On our way into Leça da Palmeira two weeks ago, the man who was driving us to our home here pointed out the fish restaurant on the corner. “Good fish there,” he said. So on the second night here, we tried to go there for dinner. “No tables,” we were told.
So we held back, biding our time. Every day on our way to the Metro, we waved hello to the owner, tending to his outdoor fish grill. And yesterday Catherine stopped in first thing in the morning to inquire about a table for tonight and found, to our pleasure, that they had room.
“On the corner,” in this case means about 35 steps from the house we are staying in. You could not eat more “locally” if you tried. And the smell of grilled fish, as a result, was ever-present during our stay here. We were very much looking forward to this meal.
So at the appointed time — 8:00 p.m. tonight — we were ushered to a table for three in the compact space, and told to just sit back and enjoy the ride: everything would be a surprise.
We started off with a plate of giant mussels. Catherine says “not as good as PEI mussels” but I wouldn’t know, as they were my first mussels. Not something I’d have for breakfast, but if you imagine the sea you do okay.
Next, a plate of sardines. I’d always envisioned sardines as coming in a can packed in oil; these were fresh sardines, lightly salted and fresh from the grill. Once I got over the bone navigation issues (remember, I’m a guy raised on Captain Highliner fish sticks), they were fantastic.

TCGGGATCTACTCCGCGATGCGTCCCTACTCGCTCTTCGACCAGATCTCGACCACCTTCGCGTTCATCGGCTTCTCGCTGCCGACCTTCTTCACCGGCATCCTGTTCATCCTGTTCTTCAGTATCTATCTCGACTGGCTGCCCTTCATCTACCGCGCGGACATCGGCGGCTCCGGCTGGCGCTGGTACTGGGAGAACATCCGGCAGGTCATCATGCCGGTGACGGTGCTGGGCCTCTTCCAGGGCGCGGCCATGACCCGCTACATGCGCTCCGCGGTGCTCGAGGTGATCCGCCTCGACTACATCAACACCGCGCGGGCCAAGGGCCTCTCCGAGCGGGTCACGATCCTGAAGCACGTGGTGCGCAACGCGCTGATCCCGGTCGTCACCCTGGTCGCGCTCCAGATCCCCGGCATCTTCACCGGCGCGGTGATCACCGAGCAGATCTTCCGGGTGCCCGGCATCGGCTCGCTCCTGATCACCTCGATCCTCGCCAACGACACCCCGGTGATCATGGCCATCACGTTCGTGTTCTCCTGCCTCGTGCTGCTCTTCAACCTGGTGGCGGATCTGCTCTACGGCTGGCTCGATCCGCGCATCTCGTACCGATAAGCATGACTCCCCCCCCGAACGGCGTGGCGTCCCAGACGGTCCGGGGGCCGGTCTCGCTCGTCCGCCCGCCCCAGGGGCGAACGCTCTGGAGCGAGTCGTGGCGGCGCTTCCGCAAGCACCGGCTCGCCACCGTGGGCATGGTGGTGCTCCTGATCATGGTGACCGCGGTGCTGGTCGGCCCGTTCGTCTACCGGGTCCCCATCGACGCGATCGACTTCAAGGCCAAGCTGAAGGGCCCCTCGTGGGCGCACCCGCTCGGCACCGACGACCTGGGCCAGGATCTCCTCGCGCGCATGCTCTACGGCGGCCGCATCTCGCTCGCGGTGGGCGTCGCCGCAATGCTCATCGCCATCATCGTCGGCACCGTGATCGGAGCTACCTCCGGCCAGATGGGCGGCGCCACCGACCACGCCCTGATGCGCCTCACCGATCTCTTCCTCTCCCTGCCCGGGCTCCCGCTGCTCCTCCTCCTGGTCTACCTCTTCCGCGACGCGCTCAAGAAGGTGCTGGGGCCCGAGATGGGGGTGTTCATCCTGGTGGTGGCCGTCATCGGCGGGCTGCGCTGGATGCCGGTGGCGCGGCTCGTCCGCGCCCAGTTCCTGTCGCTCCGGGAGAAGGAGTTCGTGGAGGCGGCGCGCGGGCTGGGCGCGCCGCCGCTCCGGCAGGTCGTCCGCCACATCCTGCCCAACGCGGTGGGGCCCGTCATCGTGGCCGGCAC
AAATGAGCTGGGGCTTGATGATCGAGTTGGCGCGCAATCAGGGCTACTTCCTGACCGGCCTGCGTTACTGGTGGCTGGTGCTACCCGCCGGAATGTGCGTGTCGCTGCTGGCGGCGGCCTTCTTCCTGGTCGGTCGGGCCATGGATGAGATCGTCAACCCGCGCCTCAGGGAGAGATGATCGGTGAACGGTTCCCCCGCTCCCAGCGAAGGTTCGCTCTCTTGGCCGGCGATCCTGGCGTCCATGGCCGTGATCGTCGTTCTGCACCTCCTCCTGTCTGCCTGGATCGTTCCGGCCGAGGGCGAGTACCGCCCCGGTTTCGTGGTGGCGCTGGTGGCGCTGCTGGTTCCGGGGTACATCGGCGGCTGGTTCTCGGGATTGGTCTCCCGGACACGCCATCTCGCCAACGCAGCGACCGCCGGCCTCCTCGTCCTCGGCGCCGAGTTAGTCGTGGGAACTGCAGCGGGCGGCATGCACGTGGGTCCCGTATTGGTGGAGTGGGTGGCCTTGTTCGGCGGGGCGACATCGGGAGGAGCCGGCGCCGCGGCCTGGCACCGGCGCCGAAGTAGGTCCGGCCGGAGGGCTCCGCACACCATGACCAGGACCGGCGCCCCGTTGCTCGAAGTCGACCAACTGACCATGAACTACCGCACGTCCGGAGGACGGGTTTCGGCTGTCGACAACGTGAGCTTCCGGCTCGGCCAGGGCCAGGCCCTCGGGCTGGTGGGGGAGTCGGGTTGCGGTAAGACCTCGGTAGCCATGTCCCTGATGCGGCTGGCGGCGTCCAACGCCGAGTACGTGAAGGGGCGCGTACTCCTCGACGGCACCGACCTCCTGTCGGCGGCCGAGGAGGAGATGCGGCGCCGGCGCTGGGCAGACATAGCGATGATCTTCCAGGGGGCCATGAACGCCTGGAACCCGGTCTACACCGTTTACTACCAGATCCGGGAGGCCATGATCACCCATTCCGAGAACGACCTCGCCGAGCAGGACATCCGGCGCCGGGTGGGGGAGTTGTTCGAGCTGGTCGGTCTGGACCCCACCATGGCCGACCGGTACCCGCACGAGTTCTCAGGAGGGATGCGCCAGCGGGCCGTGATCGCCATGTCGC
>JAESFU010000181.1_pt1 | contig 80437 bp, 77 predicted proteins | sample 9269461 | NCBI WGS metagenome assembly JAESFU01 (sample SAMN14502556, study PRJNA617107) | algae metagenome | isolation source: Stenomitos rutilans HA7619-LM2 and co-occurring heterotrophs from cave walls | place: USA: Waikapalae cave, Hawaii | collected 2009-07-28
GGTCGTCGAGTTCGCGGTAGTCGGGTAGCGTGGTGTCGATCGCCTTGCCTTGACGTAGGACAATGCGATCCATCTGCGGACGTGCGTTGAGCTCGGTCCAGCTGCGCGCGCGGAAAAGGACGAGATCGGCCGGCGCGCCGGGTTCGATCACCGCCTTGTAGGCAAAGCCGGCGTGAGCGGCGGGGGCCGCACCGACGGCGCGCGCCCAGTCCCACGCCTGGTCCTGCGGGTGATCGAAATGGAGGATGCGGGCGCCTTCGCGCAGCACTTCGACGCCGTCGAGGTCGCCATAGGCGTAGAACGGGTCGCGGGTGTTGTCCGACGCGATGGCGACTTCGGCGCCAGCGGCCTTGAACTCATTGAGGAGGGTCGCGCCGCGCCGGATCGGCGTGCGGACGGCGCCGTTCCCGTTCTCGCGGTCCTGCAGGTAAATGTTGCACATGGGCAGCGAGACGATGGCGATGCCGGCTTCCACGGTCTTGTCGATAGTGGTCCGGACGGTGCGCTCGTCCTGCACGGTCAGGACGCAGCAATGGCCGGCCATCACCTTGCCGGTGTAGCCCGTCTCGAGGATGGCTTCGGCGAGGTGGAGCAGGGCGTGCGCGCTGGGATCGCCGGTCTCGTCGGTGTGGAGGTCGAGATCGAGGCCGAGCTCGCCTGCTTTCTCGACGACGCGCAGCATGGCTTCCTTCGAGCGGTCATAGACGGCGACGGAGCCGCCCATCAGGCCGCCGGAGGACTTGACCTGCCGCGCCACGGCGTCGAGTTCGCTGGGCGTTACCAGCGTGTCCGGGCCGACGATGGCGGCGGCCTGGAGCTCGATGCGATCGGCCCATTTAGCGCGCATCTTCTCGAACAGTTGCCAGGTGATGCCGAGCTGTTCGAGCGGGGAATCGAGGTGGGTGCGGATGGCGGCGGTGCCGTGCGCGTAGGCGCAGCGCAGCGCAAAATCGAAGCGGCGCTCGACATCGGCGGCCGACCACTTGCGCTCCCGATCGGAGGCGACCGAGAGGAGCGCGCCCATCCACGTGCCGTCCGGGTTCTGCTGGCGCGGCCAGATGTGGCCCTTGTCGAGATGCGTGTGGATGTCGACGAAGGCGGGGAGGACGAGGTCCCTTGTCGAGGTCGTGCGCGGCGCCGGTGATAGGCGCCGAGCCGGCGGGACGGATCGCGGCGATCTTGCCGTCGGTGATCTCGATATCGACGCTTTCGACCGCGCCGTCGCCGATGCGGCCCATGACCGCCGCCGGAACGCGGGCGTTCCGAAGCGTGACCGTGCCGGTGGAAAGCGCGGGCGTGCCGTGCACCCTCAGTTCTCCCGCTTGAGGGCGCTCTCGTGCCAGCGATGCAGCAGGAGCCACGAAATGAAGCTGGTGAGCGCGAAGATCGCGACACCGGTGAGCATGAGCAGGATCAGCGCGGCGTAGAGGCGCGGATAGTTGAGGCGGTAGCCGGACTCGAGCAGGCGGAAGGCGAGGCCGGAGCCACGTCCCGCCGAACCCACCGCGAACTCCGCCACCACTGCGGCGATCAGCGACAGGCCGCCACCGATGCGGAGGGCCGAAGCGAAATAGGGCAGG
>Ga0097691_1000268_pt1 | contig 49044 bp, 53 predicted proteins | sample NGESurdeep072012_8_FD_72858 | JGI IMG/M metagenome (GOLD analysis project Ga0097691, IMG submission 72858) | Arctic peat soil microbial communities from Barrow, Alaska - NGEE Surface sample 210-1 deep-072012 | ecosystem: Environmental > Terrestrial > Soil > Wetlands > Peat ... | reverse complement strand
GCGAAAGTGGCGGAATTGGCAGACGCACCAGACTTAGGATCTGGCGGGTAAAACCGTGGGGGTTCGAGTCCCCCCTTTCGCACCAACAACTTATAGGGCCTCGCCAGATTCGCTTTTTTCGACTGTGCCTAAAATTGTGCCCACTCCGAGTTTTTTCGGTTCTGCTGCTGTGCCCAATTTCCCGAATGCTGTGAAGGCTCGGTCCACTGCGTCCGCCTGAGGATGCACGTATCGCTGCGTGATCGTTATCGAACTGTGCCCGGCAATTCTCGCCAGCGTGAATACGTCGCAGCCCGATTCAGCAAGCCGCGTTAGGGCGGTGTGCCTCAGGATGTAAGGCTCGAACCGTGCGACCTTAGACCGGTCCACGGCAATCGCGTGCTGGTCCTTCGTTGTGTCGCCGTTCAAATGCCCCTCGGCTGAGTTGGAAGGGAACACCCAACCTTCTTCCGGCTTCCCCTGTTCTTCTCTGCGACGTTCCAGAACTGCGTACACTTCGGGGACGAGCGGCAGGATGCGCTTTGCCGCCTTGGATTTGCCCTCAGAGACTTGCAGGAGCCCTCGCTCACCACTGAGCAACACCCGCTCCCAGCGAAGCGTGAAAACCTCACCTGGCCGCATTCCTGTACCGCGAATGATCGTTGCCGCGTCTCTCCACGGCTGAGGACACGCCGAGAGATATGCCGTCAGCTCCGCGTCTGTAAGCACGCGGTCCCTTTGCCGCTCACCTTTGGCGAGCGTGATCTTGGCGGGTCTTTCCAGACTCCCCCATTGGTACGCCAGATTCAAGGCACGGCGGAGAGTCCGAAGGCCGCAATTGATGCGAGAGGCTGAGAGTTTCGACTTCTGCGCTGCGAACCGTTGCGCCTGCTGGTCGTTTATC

The main course came next — a large platter piled high with various fish. We had no idea what we were eating — Catherine, who knows about these things, said “white fish of some sort” — but it was all good.
We finished up with a dessert of chocolate cake glazed with strawberry jam (“made by my mother,” our waiter told us) and a special shot of some powerful Slivovic-like drink that knocked my socks off.
As the evening went on, more and more customers packed into the small space, and we garnered as much entertainment from watching the service ballet around us all as anything else.
At the end of the evening — 40 EUR for three of us — Oliver shook the waiter’s hand, and the chef’s, and the hands of many of our fellow diners. And then we stole off for the long 35 step walk home.
This, I think, is how restaurants are supposed to work.
I’d tell you the name of the place if I knew it, but I don’t. Walk over the bridge from Matosinhos, take a left at the roundabout, then your first left back towards the river. You’ll see the place just down the hill on the left; look for the grill outside, and the smiling chef.